It’s not exactly news to point out the Orlando area has a problem with drug dealers and illegal drug manufacturers. Indeed, many drug operations work inconspicuously out of residential homes. Perhaps you suspect there is a dealer or producer in your own neighborhood.
Here are a few common signs, based on advice from law enforcement, that may indicate your neighbor is involved with the drug trade.
- There’s an unusual amount of foot traffic in and out of the house. Lots of people run (legal) small businesses out of their homes. But if you notice a large amount of people coming and going from a house, particularly at night or outside of normal business hours, that suggests there may be something fishy going on. Take note if there are a lot of strangers–i.e., people who don’t live in the neighborhood–paying quick visits, making deliveries, and exchanging small items for cash.
- Your neighbors appear to be financially successful despite not having jobs. If you live in a run-of-the-mill, middle-class neighborhood, it won’t escape notice if someone moves in and owns a flashy car or a big-screen television. In and of itself, this is not cause for alarm. But if your new neighbors do not appear to have jobs or any obvious source of income, that may suggest something more sinister.
- The house itself does not look or smell right. If you smell noxious or musty odors coming from a house, that could suggest the presence of a meth lab. Additional visual cues include blacked-out windows (even during the day) and unusually high fences or similar security measures that seem out of place for the neighborhood.
- You notice drug paraphernalia in the area. Drug dealers–and their customers–are not always neat. If you find syringes or small plastic bags littering the area, that’s a good indication there’s at least drug use in the area. Also take note if there are a high number of chemical containers in your neighbor’s trash, such as paint thinner, antifreeze, and drain cleaner. All of these items are used in the production of meth.
Should I Call the Police?
Of course, suspicion is not evidence. And many people are understandably reluctant to contact the police based on nothing more than a hunch and some unusual activity. So what should you do if you suspect drug activity?
One step you can take is to check and see if your neighbors have a criminal record. Arrests and convictions are a matter of public record. And there are a number of online services that allow you to conduct a more comprehensive criminal background check.
But above all else, never attempt to confront someone if you suspect they are manufacturing or selling drugs. If you honestly believe there is a problem, you should contact the local police or sheriff’s office and let them look into it. Do not take the law into your own hands.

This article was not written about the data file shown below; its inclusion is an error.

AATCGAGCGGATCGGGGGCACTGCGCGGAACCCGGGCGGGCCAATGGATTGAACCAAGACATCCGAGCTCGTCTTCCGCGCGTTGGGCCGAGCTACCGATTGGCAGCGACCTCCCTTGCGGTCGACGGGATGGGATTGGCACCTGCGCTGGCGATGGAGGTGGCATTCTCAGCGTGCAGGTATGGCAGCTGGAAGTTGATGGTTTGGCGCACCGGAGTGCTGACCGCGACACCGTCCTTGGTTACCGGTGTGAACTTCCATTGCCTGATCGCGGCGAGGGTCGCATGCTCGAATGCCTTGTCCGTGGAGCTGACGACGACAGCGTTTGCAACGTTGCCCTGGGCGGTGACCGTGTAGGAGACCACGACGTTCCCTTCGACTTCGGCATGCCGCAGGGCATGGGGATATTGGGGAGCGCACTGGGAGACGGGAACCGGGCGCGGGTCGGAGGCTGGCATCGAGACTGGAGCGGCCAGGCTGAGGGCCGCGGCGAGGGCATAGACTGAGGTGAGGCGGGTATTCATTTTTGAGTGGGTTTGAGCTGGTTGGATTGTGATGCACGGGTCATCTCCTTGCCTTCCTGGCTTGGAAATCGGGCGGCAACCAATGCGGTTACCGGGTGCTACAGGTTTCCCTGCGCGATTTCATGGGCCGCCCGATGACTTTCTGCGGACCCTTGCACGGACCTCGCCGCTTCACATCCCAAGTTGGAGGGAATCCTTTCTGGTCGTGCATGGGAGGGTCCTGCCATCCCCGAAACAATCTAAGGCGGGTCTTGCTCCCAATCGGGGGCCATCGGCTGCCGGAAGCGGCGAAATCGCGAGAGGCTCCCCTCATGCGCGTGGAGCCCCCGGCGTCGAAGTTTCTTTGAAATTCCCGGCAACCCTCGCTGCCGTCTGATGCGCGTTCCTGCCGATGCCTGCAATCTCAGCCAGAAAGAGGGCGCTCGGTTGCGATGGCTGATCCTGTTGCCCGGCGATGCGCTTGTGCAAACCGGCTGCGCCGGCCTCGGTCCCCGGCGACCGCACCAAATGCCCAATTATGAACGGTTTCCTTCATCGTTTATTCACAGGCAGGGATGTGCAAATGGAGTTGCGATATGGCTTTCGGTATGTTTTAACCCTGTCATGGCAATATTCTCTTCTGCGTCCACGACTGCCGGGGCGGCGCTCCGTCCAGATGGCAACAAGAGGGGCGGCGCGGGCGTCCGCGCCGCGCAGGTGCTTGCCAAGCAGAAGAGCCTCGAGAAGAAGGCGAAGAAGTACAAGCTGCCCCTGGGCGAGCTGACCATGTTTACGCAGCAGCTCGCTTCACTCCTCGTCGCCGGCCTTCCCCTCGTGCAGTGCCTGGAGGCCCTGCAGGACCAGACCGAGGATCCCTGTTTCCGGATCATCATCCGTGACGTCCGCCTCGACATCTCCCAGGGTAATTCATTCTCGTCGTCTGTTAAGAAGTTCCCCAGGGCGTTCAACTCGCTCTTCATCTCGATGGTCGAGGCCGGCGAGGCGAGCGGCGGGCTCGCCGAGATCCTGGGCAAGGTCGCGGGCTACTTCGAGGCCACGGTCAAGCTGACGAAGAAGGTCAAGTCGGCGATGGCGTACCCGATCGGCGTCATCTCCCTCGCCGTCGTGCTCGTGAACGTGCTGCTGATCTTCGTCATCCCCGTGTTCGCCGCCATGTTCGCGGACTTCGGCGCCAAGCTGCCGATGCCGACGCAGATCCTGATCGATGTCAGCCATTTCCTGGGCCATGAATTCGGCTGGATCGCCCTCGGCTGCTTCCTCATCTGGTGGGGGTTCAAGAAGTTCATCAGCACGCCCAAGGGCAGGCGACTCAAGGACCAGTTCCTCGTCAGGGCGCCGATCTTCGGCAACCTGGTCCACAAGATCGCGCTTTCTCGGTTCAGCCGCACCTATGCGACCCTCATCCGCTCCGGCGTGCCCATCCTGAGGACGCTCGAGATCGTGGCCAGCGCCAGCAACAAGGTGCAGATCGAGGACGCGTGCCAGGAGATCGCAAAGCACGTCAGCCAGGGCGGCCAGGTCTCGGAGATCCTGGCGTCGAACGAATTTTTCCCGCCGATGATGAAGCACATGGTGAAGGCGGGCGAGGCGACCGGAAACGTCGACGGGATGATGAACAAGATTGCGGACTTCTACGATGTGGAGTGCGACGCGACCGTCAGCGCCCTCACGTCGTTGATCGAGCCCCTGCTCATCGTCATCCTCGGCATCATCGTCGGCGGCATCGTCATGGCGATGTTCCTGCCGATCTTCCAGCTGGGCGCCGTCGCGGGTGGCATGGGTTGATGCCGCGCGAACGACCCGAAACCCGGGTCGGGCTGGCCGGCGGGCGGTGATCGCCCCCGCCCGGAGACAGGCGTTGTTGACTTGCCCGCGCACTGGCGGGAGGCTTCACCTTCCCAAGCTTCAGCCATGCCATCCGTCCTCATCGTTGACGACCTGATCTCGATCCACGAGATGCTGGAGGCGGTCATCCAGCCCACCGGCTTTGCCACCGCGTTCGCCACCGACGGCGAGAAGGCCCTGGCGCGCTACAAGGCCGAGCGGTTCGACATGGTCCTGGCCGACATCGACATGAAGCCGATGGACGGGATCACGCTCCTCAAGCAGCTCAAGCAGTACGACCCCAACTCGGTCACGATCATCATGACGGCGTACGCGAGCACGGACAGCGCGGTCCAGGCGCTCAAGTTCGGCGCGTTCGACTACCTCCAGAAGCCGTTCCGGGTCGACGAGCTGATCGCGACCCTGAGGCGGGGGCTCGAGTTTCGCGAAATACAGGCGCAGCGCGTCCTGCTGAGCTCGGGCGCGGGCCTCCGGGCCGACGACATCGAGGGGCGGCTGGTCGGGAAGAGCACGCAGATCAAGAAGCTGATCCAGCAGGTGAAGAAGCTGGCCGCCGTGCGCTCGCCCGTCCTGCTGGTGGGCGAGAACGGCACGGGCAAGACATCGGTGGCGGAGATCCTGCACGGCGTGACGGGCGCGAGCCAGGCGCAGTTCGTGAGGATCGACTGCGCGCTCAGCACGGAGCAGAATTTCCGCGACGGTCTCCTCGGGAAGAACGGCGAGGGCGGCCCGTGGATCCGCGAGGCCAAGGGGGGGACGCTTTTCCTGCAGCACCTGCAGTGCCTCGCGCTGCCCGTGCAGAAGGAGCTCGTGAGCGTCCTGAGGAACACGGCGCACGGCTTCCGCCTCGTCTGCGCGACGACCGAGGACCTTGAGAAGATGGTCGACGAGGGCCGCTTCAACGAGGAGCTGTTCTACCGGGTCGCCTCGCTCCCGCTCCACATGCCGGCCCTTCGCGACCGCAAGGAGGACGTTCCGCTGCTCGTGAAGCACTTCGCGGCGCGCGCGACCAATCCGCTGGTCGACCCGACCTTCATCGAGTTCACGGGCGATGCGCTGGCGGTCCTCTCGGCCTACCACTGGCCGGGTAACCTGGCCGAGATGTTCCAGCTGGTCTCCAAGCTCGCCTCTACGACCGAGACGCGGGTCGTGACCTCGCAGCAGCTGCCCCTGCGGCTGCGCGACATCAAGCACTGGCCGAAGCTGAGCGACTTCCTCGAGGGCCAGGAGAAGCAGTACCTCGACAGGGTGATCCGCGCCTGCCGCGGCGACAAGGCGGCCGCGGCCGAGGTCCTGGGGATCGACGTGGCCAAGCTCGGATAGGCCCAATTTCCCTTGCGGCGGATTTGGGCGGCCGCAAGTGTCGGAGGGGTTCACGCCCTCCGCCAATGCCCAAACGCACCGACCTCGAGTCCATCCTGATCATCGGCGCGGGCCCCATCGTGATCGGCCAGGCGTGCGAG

Have You Been Falsely Accused of Making or Selling Drugs?
On the other side of the fence, many Orlando-area residents find themselves the target of false and unsubstantiated drug charges.
Concerned citizens who call the police thinking there is drug trafficking happening at a nearby home aren’t always right. Sloppy and lazy police work worsens the problem and can lead to false accusations and possibly even a false arrest.
What Happens If the Police Arrest Me for Drug Distribution?
What happens if the police raid your house because your neighbor thinks you have a drug distribution enterprise in your home? Are you responsible for proving your innocence? What if you believe the police are disregarding your civil rights while arresting you? That’s when you need a highly-experienced Florida drug charge defense lawyer to fight for you. A skilled drug defense attorney will know the best defenses for your situation.
What Can A Defense Lawyer Do For Me?
Making a drug case against someone is tough if the police do not find any drugs. But they can try to make a case for manufacturing narcotics if they find contraband generally associated with making drugs—even if they didn’t seize any drugs from you or your home.
The cops can also charge you with intent to distribute even if you have only a small amount of drugs on you. The police will look for evidence to strengthen their cases, like piles of cash, digital scales, and packaging materials.
However, a skilled and knowledgeable narcotics defense attorney can use that evidence to benefit their client. Having money is not a crime. Also, drug packaging and a digital scale could merely mean a drug user weighs their drugs before using them. Many drug users weigh their drugs to see if their dealer “shorted” them.
An experienced lawyer understands how to challenge a search warrant. Challenging the search warrant affidavit is one way to get your charges dismissed or reduced. The police have to gather enough evidence to amount to probable cause before getting a warrant. And although it’s not a high standard to meet, the judge has to throw out the evidence against you if the police put unsubstantiated charges in their affidavit warrant.
Do You Need Help with Drug Charges in Orlando?
If you are arrested and charged with possession or distribution, you need to contact an experienced Orlando criminal defense lawyer as soon as possible. Contact the offices of Moses & Rooth, Attorneys at Law, at (407) 377-0150, to schedule a consultation with a member of our team today.